As with other aspects of its heritage, African traditional religion is increasingly recognised for its contribution to the world. No longer seen as despised superstition which had to be superseded by superior forms of belief: today its enrichment of humanity’s spiritual heritage is acknowledged.
As in the new global order, no country, region or continent can any longer operate in isolation from the rest of the world. No social movement in any country or continent can isolate itself from similar movements coexisting within it. This would apply to religion as much as anything else living in a society.
Lecture at the Oxford Centre for Islamic Studies, Sheldonian Theatre, Oxford, UK, July 11 1997
The moral decay of some communities in various parts of the world reveals itself among others in the use of the name of God to justify the maintenance of actions which are condemned by the entire world as crimes against humanity.
From the unpublished sequel to his autobiography, circa 1998
We shall have to reach deep into the wells of our human faith as we approach the new century. No less than in any other period of history, religion will have a crucial role to play in guiding and inspiring humanity to meet the enormous challenges that we face.
You would have to have been in a South African jail under apartheid where you could see the cruelty of human beings to each other in its naked form. But it was again religious institutions, Hindus, Muslims, leaders of the Jewish faith, Christians, it was them who gave us hope that one day we would come out. We would return.
Address to the Parliament of the World’s Religions, Cape Town, December 1999
From Nelson Mandela’s conversations in 1992 and 1993 with Richard Stengel in the finalising of Long Walk to Freedom for publication.
Stengel: I was reading about — speaking of Christmas — when churchmen, religious people would come to the island to preach services. Now I have some names of people: Reverend Bosman, Reverend Jones, Father Hughes, who is Anglican, who was apparently someone that people liked. Was that just for every Sunday or special occasions?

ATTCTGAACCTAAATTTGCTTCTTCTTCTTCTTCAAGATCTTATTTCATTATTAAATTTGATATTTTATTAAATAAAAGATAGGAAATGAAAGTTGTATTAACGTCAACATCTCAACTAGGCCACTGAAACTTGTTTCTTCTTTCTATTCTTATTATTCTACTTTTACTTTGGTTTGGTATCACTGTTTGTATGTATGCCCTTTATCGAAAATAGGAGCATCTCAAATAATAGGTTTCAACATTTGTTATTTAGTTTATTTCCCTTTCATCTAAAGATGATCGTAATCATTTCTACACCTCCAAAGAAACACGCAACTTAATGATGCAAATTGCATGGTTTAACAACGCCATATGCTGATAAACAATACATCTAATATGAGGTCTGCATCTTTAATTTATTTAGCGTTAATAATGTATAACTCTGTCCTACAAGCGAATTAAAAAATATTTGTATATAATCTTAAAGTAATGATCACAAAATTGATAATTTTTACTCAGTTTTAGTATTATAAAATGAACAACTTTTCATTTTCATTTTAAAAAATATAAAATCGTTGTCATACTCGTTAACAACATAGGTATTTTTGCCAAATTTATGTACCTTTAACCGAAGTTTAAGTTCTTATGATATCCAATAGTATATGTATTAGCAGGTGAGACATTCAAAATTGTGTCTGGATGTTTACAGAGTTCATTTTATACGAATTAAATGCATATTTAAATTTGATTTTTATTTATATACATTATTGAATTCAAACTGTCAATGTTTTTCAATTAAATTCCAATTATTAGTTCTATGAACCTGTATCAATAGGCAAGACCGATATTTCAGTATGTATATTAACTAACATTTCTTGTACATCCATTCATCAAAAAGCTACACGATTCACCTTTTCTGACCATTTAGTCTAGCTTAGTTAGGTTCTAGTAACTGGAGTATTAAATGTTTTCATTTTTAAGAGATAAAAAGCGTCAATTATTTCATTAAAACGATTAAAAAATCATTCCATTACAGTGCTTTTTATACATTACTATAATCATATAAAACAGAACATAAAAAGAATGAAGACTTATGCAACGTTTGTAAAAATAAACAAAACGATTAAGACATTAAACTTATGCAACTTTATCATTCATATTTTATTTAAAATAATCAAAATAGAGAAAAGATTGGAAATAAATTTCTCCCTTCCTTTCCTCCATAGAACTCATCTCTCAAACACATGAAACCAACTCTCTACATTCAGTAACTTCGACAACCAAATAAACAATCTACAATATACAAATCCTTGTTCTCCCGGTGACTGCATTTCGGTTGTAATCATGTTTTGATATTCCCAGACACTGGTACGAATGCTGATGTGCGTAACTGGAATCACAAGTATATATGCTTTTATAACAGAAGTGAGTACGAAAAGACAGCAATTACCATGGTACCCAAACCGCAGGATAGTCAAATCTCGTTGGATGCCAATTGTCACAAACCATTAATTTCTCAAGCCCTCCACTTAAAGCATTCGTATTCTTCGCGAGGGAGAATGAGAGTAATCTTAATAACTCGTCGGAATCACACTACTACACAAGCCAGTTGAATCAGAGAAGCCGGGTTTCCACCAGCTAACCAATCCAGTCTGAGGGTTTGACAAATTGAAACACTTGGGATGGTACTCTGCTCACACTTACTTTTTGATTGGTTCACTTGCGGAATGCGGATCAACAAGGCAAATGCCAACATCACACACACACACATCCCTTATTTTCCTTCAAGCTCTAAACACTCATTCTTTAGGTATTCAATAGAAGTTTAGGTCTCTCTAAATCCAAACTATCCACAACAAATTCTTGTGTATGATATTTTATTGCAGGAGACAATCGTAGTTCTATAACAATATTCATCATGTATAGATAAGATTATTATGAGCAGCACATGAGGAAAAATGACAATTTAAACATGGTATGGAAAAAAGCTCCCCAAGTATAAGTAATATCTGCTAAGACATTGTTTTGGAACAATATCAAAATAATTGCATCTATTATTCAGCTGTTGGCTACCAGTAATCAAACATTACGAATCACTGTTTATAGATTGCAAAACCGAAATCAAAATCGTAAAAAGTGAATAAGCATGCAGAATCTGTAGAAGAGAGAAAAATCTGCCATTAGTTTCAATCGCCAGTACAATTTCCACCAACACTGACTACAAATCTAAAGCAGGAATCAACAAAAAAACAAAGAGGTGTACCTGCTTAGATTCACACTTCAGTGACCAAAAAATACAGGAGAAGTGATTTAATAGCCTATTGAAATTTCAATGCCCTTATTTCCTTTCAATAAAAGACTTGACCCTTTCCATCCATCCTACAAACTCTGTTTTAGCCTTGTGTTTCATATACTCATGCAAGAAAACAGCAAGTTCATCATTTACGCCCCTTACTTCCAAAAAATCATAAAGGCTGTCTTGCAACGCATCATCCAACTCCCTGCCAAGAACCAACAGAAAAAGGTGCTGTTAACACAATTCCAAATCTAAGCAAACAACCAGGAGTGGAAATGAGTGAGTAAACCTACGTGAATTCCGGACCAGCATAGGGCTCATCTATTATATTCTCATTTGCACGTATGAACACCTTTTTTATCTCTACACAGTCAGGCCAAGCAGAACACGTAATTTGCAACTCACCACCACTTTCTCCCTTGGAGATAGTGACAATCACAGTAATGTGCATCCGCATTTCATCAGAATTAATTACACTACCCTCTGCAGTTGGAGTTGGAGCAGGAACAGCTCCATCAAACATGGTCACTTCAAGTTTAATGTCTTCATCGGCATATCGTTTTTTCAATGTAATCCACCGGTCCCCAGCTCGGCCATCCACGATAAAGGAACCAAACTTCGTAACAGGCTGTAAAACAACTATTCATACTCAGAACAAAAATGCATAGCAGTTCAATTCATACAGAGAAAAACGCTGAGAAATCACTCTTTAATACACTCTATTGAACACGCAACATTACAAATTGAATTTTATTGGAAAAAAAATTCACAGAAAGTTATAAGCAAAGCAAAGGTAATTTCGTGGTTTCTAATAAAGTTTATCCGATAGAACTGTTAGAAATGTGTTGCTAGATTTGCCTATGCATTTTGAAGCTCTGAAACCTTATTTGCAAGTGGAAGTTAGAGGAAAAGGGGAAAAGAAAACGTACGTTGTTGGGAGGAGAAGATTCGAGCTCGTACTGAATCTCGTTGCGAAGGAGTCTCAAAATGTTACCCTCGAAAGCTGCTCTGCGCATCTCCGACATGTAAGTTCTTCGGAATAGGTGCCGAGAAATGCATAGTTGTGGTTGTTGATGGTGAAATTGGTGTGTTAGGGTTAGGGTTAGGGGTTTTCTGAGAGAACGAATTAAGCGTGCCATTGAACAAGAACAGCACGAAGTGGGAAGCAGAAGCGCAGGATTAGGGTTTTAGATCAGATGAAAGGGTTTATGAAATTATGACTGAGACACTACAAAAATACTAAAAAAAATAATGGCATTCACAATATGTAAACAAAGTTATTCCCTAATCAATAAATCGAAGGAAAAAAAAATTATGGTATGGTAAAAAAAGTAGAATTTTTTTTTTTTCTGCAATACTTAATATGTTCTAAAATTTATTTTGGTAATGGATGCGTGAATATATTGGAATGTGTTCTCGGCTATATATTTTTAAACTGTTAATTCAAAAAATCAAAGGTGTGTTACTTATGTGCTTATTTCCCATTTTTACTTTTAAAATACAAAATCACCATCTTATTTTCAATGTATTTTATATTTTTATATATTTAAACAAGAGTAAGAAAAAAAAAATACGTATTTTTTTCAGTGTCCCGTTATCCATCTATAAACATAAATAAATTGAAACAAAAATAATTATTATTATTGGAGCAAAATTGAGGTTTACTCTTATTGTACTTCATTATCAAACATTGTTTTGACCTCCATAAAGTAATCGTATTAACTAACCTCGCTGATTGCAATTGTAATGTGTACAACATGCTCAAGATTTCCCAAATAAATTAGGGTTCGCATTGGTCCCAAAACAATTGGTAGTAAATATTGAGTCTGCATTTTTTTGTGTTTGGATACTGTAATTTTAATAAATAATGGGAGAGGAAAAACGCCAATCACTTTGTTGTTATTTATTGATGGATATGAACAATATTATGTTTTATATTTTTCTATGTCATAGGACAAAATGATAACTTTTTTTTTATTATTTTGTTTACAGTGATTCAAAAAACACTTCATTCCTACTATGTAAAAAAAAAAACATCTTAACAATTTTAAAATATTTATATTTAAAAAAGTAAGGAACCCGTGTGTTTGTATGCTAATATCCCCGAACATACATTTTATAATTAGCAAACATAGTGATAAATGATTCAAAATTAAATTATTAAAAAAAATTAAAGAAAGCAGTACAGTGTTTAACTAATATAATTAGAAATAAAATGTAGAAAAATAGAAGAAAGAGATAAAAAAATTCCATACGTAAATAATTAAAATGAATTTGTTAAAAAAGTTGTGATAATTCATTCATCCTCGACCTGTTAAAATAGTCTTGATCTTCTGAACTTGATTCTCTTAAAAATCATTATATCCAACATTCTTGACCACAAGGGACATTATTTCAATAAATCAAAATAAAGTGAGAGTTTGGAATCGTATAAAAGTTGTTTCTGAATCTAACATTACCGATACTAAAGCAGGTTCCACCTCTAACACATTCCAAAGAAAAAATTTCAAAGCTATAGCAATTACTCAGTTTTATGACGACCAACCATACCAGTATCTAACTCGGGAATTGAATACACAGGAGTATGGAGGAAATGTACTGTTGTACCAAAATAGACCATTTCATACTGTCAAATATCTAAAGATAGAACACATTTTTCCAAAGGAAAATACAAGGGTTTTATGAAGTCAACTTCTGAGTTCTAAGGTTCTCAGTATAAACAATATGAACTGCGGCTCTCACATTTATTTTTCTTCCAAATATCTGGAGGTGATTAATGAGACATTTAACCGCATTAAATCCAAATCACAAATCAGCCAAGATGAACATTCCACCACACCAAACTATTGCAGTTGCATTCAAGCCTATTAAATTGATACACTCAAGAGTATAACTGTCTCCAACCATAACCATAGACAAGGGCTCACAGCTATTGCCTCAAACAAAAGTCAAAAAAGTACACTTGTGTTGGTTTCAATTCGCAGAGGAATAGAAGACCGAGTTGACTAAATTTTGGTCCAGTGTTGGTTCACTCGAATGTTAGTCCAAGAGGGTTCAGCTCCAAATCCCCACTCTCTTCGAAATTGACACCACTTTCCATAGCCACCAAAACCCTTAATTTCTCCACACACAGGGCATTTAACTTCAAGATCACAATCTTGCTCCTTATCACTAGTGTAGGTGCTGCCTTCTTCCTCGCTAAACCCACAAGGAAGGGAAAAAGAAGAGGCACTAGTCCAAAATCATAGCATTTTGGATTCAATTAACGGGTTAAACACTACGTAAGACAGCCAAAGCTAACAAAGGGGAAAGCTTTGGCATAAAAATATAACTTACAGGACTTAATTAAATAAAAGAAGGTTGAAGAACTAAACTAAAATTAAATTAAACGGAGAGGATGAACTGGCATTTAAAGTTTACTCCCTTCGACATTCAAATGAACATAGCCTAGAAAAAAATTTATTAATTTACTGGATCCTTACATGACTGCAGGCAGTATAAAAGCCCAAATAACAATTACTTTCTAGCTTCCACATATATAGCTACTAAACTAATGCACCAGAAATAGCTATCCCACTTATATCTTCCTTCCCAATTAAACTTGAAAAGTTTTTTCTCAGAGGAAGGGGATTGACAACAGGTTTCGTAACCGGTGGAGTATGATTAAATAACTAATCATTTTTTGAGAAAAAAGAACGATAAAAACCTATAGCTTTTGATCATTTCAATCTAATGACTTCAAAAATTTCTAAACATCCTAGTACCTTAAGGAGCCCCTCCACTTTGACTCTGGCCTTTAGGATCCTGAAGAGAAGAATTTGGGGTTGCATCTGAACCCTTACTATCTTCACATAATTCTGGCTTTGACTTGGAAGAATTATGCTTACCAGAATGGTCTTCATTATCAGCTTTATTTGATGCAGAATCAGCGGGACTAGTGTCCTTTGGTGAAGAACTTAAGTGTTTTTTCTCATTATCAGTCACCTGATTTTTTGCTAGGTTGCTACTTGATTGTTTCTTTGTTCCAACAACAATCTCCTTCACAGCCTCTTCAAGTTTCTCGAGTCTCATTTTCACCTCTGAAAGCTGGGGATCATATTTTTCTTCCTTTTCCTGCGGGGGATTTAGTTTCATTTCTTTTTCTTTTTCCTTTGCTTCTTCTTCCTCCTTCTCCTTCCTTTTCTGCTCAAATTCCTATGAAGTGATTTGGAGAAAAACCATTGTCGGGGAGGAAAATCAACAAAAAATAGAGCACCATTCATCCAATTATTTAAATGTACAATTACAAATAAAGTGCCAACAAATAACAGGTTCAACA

Mandela: Well, they came every Sunday in rotation. And, no, they conducted ordinary services, but some of them, like Father Hughes, were people who had seen life. He had fought in World War II and he, what you call, he was with the submarines, and he would tell you stories of their adventures in the course of his sermonses [sic], and they were very beautiful things to listen to.
And then you had a chap called Reverend Scheffer — S-C-H-E-F-F-E-R. Now he was of the Dutch Reformed Church in Africa and a sister church of the Dutch Reformed Church. Now this was a fellow who, when he came, avoided coming to our section and went to the bigger section and he was very contemptuous, very abusive, and he would say to our chaps: “You think that you are freedom fighters, you must have been drunk with dagga and liquor, you know, when you were arrested.”
So we insisted that he should come to our side and he eventually came. But we worked on him, explaining to him who we are, why we are in jail, and he later became one of the most helpful preachers because, in the first place, he was well read. And I remember one sermon that he gave of the three wise men from …
Stengel: Do you remember the sermon?
Mandela: Now, Reverend Scheffer told us, in one of his sermonses [sic], told us about the three wise men from the East who followed a star until the star was over Jerusalem, I’m not sure, I think that was the town, but in Israel.
Now, he says, he said, this was not just a superstition, it is something which is recorded in history because there was a year, which is known to science, where a group of stars came together, came close together and sent to Earth a powerful light and so he says, we can therefore — and then the stars appeared to move from the East to West — and he says: “Therefore we can scientifically establish that this event took place.”
Well, I was not there to verify whether that was true or not but the approach, the scientific approach on his part, was always fascinating to me and I hardly ever failed to attend his sermon, because it was voluntary.
Mandela: And I was friendly to all these priests. So that fellow was really very good, Scheffer, and very amusing also. He says: “Well you people, we have a difficult task whenever there is a problem because we have to find a solution.”
He says: “Well you people have got an easy answer, whenever there is a problem, you say, ‘ngabelungu’.” Now “ngabelungu” means “it’s the whites”. “Whatever problem you have, you say it’s the whites, but he would put it in the African language — can I just write it down for you? — “it is the whites” — in other words, “you say, when you have a problem, it is the whites and that is all”. Whereas they, as the whites, will have to try and find solutions for a problem.
And he had, he was very humorous, but humorous in the course of delivering a very powerful sermon, very serious. And those are the chaps, therefore, you listen to and you come out, you know, feeling that you have gained something.